Sincerely,

Molly Donovan

Assistant Curator

Modern and Contemporary Art

National Gallery of Art

 

Subject:

Re: "LOOK MICKEY"

Date:

Thu, 21 Feb 2002 14:48:28 -0500

From:

"Molly Donovan"

To:

 

February 21, 2002

 

Dear Mr. Barsalou,

 

Thank you for your message. I certainly can appreciate the amount of time it took you to locate the source for Look Mickey . We too have been looking on and off for many years. I am not clear, however, about any connection between our interest in knowing the source and your relationship with the Lichtenstein Foundation. They seem like two different matters. Please explain if otherwise. It would be a shame not to have this information for future studies of the painting.

 

Sincerely,

 

Molly Donovan

Assistant Curator

Modern and Contemporary Art

National Gallery of Art

 

Graham's Dumbness...

It's interesting that critic Graham Bader's recent discourse in the OXFORD ART JOURNAL claims that the source image for "LOOK MICKEY" was never published before. It's been exhibited & digitally published on my copyrighted website DECONSTRUCTING ROY LICHTENSTEIN © 2000 for the last NINE years.

 

davidbarsalou.homestead.com/LICHTENSTEINPROJECT.html

DECONSTRUCTING ROY LICHTENSTEIN © 2000

 

davidbarsalou.homestead.com/LICHTENSTEINPROJECT.html

From : DECONSTRUCTING ROY LICHTENSTEIN

Sent : Tuesday, March 7, 2006 1:26 PM

To : oxfordonline@oup.com Oxford Art Journal

CC : deconstructingroylichtenstein@hotmail.com

Subject : Plagiarism by Graham Bader

 

Dear Sir/Madam:

 

This is a follow up to a prior e-mail sent regarding Graham Bader’s article in your journal on “Look Mickey”. Copies of e-mails depicting prior correspondence I had with him date back to September 23, 2002. Mr. Bader’s incredulous behavior in failing to acknowledge my life’s work as an Art Historian can only be interpreted as deliberate, as he gave me not only his word, but written assurances that he would publish my website, Deconstructing Roy Lichtenstein which is copyrighted 2000 in the article, in exchange for my expertise. It is apparent that his motivations in omitting the bibliographical credit to me were to bolster his reputation as an art historian and his career aspirations. This is morally and legally reprehensible especially since he is a professor of academia and plagiarism is not only illegal but totally unacceptable, especially in the academic arena. I believed Mr. Bader to be a man of great integrity and agreed to help him as a means to promote my art research project which began over 26 years ago. Obviously this perception was a complete misjudgment on my part. Please note that it is NOT my intention to discredit your university in any way. However, as the publisher of this article, it is my contention that you have a moral and legal obligation to correct the record. I look forward to hearing from you and hope that the Oxford Art Journal and I can come to a reasonable and equitable resolution. I am eager to resolve this matter as expeditiously as possible.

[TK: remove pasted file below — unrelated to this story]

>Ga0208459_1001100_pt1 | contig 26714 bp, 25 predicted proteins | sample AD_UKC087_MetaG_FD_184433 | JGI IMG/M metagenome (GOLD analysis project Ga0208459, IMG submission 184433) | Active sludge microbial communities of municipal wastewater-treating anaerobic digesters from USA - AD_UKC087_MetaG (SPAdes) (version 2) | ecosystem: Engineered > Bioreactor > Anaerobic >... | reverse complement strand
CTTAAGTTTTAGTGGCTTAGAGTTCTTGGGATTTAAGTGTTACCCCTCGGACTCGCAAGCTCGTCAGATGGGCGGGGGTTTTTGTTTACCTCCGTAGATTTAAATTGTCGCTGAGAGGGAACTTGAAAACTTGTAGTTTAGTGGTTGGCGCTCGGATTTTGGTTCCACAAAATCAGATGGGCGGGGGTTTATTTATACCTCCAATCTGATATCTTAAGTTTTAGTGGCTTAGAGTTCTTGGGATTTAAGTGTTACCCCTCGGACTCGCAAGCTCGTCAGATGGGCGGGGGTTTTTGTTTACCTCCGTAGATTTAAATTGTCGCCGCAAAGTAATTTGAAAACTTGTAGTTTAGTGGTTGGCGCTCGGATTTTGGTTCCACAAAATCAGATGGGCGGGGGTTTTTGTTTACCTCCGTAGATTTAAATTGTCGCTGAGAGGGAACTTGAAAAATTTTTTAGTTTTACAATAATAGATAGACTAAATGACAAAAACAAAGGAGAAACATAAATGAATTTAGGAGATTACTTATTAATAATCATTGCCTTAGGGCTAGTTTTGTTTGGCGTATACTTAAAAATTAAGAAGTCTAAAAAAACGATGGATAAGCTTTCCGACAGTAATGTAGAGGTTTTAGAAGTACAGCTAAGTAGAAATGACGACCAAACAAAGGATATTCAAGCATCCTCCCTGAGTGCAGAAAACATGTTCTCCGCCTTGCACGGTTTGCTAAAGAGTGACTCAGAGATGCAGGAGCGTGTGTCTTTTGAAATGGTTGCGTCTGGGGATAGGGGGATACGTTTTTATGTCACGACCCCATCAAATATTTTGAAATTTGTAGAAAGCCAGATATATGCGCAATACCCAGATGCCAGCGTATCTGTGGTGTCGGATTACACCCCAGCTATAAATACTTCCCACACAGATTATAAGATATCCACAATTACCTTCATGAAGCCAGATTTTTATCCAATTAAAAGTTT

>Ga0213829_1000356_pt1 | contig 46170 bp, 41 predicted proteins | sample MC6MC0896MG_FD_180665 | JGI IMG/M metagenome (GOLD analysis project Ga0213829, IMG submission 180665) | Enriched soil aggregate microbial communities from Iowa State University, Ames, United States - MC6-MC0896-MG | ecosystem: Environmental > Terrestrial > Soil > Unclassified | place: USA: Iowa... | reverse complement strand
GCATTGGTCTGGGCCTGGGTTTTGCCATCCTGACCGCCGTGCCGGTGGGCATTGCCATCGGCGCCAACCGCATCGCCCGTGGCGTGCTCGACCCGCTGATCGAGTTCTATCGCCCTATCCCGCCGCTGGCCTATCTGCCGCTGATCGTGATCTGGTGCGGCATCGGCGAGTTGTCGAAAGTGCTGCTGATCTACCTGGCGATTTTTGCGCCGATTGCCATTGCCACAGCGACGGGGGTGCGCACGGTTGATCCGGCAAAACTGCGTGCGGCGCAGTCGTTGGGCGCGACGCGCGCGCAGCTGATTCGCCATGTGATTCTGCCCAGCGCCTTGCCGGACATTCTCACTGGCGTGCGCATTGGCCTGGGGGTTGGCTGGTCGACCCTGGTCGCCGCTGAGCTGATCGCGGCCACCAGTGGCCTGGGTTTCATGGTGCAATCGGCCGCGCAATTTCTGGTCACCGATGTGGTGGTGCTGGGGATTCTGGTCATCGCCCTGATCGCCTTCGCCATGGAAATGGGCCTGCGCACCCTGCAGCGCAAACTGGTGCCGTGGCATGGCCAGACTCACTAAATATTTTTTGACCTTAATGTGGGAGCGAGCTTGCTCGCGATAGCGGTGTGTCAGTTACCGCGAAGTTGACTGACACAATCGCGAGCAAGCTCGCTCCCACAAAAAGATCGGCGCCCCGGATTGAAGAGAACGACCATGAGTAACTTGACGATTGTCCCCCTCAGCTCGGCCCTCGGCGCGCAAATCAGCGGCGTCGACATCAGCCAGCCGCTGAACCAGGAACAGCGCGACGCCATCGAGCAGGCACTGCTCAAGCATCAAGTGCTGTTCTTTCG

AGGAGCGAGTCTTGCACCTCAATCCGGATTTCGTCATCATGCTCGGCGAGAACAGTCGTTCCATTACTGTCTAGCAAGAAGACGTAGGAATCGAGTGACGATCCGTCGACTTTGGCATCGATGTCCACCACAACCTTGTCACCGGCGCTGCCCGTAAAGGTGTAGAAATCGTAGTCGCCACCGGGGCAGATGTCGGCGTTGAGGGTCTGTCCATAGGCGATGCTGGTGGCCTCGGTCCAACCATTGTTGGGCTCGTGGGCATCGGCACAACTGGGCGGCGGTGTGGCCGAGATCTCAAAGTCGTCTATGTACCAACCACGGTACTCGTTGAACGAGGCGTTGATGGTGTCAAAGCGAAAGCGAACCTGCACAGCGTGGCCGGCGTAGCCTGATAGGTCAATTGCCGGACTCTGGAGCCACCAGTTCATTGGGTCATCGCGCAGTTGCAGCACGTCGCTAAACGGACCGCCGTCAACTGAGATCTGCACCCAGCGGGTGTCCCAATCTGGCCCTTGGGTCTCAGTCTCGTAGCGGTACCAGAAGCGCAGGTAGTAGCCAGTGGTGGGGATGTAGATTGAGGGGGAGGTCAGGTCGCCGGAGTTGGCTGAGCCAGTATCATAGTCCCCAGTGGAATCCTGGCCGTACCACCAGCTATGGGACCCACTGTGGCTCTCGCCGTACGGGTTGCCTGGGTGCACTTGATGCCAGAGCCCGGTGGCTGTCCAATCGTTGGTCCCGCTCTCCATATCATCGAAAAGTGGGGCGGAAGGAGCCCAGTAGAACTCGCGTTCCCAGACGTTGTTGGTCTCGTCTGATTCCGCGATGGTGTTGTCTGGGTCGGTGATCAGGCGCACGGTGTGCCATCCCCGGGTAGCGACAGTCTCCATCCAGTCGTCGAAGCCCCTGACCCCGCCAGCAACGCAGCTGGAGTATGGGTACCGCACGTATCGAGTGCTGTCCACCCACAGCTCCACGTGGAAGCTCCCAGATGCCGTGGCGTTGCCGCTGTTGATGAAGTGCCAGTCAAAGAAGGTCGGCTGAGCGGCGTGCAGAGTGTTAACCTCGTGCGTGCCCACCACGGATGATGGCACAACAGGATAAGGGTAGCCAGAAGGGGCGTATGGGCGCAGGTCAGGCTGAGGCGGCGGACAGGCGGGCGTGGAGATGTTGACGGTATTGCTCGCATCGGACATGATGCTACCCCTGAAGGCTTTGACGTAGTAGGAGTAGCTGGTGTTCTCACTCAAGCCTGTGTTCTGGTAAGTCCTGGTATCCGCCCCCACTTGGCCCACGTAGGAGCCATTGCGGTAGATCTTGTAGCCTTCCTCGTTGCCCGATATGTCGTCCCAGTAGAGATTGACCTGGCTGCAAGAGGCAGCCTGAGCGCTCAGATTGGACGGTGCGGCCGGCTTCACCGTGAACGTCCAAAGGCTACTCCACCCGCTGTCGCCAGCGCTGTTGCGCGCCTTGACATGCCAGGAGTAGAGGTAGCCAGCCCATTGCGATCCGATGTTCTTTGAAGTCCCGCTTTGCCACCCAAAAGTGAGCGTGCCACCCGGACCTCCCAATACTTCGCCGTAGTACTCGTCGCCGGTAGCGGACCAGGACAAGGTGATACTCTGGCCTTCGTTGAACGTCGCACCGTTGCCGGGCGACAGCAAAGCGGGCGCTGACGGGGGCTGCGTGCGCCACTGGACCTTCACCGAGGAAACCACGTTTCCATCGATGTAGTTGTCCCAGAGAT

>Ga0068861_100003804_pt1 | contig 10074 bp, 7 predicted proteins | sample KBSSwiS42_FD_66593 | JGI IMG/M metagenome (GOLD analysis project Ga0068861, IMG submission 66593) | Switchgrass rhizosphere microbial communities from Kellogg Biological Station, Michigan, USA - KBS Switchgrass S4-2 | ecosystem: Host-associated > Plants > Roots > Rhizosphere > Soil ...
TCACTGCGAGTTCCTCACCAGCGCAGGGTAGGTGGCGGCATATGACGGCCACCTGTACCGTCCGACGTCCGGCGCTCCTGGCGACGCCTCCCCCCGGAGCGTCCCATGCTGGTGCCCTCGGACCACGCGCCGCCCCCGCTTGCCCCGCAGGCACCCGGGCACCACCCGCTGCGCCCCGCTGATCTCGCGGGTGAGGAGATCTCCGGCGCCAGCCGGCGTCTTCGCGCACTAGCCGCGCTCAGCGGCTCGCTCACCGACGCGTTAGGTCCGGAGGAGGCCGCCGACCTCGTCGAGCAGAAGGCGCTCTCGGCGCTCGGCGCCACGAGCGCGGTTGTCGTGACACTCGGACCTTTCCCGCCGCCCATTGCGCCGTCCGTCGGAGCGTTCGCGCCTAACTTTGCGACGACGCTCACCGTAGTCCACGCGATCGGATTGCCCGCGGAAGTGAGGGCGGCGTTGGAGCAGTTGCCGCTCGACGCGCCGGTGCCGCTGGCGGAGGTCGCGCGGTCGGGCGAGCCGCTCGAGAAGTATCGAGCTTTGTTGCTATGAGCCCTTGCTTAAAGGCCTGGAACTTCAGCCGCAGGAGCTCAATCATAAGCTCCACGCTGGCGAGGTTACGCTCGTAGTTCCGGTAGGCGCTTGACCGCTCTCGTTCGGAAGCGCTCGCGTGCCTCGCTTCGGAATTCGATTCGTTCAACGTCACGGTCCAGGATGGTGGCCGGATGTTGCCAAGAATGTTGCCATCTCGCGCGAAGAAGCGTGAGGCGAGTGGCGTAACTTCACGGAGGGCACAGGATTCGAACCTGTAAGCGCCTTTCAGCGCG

Respectfully,

David Barsalou

 

In Graham Bader's recent article in the Oxford Art Journal he claimed the source image for "LOOK MICKEY" was never published before. It has been published on my copyrighted website

"DECONSTRUCTING ROY LICHTENSTEIN" for SIX years.

In the bibliography he never mentions my website, or the website address. Essentially stealing my research information. He gave me virtually no credit for an Art History project which I began in 1979. Check it out for yourself… All the URL'S to my sites & all the e-mails from Mr. Bader beginning

in 2002 are included in this message.

As an Art Historian... I find this to be a personal insult, and an affront to my reputation.